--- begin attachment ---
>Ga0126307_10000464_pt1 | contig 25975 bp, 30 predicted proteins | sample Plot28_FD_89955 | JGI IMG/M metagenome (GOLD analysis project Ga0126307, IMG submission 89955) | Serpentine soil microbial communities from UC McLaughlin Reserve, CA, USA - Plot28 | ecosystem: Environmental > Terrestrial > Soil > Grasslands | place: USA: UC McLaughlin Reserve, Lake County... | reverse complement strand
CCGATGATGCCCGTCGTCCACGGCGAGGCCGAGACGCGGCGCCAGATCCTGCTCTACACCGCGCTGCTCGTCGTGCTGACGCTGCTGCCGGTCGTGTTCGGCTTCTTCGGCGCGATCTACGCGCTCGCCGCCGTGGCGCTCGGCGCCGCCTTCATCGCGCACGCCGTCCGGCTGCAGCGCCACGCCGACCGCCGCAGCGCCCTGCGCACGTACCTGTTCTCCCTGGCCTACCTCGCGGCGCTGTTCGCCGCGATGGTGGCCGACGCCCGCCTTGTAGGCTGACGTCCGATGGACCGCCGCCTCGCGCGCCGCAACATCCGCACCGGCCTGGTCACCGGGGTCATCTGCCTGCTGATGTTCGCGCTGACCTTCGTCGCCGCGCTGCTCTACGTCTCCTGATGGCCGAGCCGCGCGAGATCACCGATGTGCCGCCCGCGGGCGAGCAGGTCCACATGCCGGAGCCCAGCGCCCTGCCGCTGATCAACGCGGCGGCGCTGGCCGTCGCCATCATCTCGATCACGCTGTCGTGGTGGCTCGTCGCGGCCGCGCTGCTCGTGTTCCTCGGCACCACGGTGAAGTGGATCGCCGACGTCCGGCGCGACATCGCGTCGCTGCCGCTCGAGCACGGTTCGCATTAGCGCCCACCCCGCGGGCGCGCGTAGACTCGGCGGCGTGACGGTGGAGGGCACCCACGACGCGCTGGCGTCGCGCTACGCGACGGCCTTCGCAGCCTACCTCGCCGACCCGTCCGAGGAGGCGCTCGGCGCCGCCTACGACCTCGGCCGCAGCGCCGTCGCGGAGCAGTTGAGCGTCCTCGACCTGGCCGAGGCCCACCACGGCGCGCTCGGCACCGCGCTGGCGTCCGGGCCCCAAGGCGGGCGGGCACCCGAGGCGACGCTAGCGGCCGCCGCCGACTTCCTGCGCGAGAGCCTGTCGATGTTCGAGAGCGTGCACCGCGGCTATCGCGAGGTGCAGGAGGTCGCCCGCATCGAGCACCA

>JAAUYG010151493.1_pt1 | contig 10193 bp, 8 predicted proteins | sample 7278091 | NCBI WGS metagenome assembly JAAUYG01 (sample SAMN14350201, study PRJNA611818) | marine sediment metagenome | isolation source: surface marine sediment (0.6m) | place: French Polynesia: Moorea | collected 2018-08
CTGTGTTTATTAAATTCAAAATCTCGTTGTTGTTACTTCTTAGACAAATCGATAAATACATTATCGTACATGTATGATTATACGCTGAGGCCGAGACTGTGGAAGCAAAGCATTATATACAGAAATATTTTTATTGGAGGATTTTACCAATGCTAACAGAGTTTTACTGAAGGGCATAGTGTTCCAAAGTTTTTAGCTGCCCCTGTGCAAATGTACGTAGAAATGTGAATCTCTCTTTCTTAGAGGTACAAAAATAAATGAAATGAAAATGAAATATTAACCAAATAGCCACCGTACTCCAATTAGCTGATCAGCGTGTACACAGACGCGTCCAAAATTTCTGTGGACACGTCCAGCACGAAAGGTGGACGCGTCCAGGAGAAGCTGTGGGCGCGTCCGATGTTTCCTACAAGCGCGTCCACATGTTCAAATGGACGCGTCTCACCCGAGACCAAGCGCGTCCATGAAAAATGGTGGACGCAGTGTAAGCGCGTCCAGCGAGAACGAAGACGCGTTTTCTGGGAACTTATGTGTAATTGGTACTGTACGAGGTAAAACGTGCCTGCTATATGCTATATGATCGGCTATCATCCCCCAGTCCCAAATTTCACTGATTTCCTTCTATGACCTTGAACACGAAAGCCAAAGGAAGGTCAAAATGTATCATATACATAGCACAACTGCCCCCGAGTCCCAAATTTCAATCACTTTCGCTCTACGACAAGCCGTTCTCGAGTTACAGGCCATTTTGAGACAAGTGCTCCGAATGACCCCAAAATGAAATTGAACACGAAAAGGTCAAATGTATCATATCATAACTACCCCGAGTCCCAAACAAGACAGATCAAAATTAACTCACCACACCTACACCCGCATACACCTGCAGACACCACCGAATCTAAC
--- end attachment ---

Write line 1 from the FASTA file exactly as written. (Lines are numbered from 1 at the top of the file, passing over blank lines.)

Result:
>Ga0126307_10000464_pt1 | contig 25975 bp, 30 predicted proteins | sample Plot28_FD_89955 | JGI IMG/M metagenome (GOLD analysis project Ga0126307, IMG submission 89955) | Serpentine soil microbial communities from UC McLaughlin Reserve, CA, USA - Plot28 | ecosystem: Environmental > Terrestrial > Soil > Grasslands | place: USA: UC McLaughlin Reserve, Lake County... | reverse complement strand